He seemed very proud of his “foolishness”. Can you imagine Tommy being proud of foolishness?  When we went together on an overnight trip of any kind, whether it was to soccer tournaments or vacation, he would call and say that he was ready and that he had packed the foolishness.  That was the cooler and the bags of candy, cookies, crackers, and soft drinks.  He was well known by the parents and the kids on Mike’s and Thomas’s soccer teams for having a good stash of foolishness.  Just another memory, repeated over and over. 

Tommy owned a drug store.  When traveling, you could always find what he called “the drug store” at the bottom of the closet in the motel room.  Medicine and band aids were always on hand.   

Tommy was spontaneous.  It wasn’t unusual for him to call on a Saturday morning and say “Let’s go to the mountains”.  Of course, who could turn down such a trip?  We either picnicked along the way, placing a watermelon in a nearby stream for cooling, or we would find ourselves going to our favorite ice cream shop before returning home.  As his family grew, some of these trips became a caravan. 

There were some things that he just wouldn’t admit to doing.  You know, sometimes things just need to get done … no fanfare.  Once upon a time he was at a basketball game.  Tommy noticed that one young man’s shoes were in terrible condition, and that was to put it mildly.  Tommy slipped one of the coaches enough money to buy this young man a new pair of basketball shoes.  He wanted no recognition.  He just knew the young man was in need.  How many other “untold” needs did Tommy meet?  He just lived his life in an unassuming way.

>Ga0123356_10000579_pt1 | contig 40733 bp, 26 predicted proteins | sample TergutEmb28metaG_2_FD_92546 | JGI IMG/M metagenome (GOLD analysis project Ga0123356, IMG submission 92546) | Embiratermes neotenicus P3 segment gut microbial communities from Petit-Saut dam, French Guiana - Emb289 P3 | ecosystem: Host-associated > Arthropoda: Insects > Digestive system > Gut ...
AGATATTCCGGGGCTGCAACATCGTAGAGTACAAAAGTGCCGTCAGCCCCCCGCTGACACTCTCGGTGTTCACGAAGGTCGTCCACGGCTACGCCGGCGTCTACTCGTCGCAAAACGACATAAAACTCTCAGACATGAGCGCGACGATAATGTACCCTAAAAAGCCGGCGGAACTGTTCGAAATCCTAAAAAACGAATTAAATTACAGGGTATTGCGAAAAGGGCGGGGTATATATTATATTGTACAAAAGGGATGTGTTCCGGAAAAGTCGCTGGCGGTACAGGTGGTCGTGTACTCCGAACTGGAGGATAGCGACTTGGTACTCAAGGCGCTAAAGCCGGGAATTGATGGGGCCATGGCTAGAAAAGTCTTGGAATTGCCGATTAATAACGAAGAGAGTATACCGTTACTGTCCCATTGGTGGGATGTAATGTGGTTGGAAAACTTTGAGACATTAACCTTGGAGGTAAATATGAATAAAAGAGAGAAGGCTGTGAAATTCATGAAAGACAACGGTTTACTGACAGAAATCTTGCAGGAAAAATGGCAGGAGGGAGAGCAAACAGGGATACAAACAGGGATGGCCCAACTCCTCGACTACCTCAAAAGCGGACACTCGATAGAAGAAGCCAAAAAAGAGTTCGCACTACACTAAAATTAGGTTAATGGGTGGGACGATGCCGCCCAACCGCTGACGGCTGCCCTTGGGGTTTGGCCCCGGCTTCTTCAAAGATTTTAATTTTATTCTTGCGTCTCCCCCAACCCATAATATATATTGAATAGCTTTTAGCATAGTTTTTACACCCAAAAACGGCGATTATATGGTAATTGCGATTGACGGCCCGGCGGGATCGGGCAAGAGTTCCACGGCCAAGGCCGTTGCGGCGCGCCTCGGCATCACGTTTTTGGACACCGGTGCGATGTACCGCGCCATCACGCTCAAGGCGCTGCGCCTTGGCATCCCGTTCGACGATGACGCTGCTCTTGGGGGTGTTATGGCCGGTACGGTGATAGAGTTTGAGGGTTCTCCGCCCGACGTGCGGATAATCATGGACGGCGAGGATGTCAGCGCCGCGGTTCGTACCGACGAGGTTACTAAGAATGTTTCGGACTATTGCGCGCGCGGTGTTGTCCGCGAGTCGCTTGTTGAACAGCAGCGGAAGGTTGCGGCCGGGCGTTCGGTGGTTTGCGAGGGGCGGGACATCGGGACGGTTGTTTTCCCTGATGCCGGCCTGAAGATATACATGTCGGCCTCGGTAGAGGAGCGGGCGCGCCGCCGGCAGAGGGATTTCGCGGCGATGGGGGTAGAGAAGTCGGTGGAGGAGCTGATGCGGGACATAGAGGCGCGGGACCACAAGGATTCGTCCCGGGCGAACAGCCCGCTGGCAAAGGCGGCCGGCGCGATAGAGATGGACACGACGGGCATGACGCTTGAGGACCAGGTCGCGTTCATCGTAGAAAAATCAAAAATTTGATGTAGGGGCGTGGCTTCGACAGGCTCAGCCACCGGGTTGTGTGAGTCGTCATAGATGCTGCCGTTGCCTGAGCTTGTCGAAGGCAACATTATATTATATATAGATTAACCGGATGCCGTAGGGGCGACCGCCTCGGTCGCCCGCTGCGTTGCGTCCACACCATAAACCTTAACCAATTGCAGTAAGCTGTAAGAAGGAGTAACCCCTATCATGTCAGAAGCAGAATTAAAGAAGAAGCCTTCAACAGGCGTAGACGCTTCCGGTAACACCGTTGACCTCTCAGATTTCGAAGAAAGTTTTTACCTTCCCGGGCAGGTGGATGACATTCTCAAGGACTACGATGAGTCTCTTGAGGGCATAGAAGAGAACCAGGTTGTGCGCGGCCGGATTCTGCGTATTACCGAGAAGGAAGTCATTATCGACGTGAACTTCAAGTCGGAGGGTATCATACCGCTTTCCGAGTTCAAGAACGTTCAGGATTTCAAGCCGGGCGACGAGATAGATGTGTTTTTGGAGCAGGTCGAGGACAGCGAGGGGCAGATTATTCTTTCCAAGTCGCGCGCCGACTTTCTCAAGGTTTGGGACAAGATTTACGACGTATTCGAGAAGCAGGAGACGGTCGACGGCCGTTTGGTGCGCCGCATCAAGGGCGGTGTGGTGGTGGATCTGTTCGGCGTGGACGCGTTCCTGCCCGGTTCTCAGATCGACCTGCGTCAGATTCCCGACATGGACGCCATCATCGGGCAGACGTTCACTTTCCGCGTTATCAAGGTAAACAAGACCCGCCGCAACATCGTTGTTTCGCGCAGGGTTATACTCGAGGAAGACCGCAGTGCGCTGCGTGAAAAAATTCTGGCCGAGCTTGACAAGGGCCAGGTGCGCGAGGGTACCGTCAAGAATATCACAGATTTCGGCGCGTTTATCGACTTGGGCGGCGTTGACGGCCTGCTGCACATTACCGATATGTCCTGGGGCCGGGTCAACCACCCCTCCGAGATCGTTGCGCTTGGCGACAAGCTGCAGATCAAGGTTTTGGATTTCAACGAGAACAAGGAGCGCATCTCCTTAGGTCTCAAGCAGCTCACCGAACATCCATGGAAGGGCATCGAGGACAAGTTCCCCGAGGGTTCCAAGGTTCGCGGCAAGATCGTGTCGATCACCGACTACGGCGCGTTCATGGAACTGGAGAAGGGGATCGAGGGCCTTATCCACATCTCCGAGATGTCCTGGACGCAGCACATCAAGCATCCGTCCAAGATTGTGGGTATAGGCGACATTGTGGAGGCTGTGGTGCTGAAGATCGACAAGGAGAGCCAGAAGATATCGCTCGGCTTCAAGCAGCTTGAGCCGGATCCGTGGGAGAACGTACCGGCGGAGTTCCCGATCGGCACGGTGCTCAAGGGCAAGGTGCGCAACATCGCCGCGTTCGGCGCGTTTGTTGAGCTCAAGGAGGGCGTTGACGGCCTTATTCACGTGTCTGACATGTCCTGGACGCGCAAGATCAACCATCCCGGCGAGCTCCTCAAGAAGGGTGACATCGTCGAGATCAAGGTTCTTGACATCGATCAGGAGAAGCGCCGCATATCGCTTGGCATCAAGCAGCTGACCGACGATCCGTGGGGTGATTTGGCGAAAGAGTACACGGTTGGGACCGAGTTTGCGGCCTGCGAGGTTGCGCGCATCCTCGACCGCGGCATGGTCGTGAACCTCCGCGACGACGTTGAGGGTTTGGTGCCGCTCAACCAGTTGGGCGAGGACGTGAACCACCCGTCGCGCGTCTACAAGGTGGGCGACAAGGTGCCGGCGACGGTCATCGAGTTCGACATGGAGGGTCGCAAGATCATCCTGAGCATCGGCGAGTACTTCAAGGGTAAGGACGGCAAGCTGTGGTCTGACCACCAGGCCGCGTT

Sometimes the singing of the National Anthem was a little too much for him.  Many of you may know that Tommy enjoyed sports.  In fact, I think that was the only section of the newspaper that he read.  Sometimes, at the beginning of a televised game when the National Anthem was sung, the vocalist would render some “way out” version.  In was not uncommon for one of the kids to call him on the telephone, while it was being sung, and offer a comment.  Tommy left no doubt that the National Anthem should be sung in its original format and with a high level of respect.  He was a patriot.  He understood what that great song meant. 

Memories?  Examples?  We could write a book; however, I hope you got the message.  Tommy was clearly “Other Centered”. 


In October, 2004, Tommy and the family became aware that a drastic change had developed.  Although he didn’t feel particularly bad, he was very ill and his life on earth was short.  How short and what we all were to face was not even imagined at that time.  Yes, intellectually we knew, but how does one prepare emotionally?  As time progressed, conversation eventually turned to his impending departure from this world.  It was comforting to know that he wasn’t going to die.  He had died many, many years ago when he was born again as a Christian.  He was dead in sin and raised to a new life in Christ.  Tommy, as well as you and me, can rest assured that we will live forever, our lives are eternal.  Even when our old clay pots become cracked, weak, and ultimately useless, we know that we will live forever.  The question that each of us have is where will we live when this earthly life is over.  With Tommy, there is no doubt where he is at this very minute.  His faith was unshakable, and yes, he knew the way.   

We take comfort as we turn to the scripture once again:

Jesus gives us these words in John 14: 1-4   1Let not your heart be troubled: ye believe in God, believe also in me.   2In my Father's house are many mansions: if it were not so, I would have told you. I go to prepare a place for you.   3And if I go and prepare a place for you, I will come again, and receive you unto myself; that where I am, there ye may be also.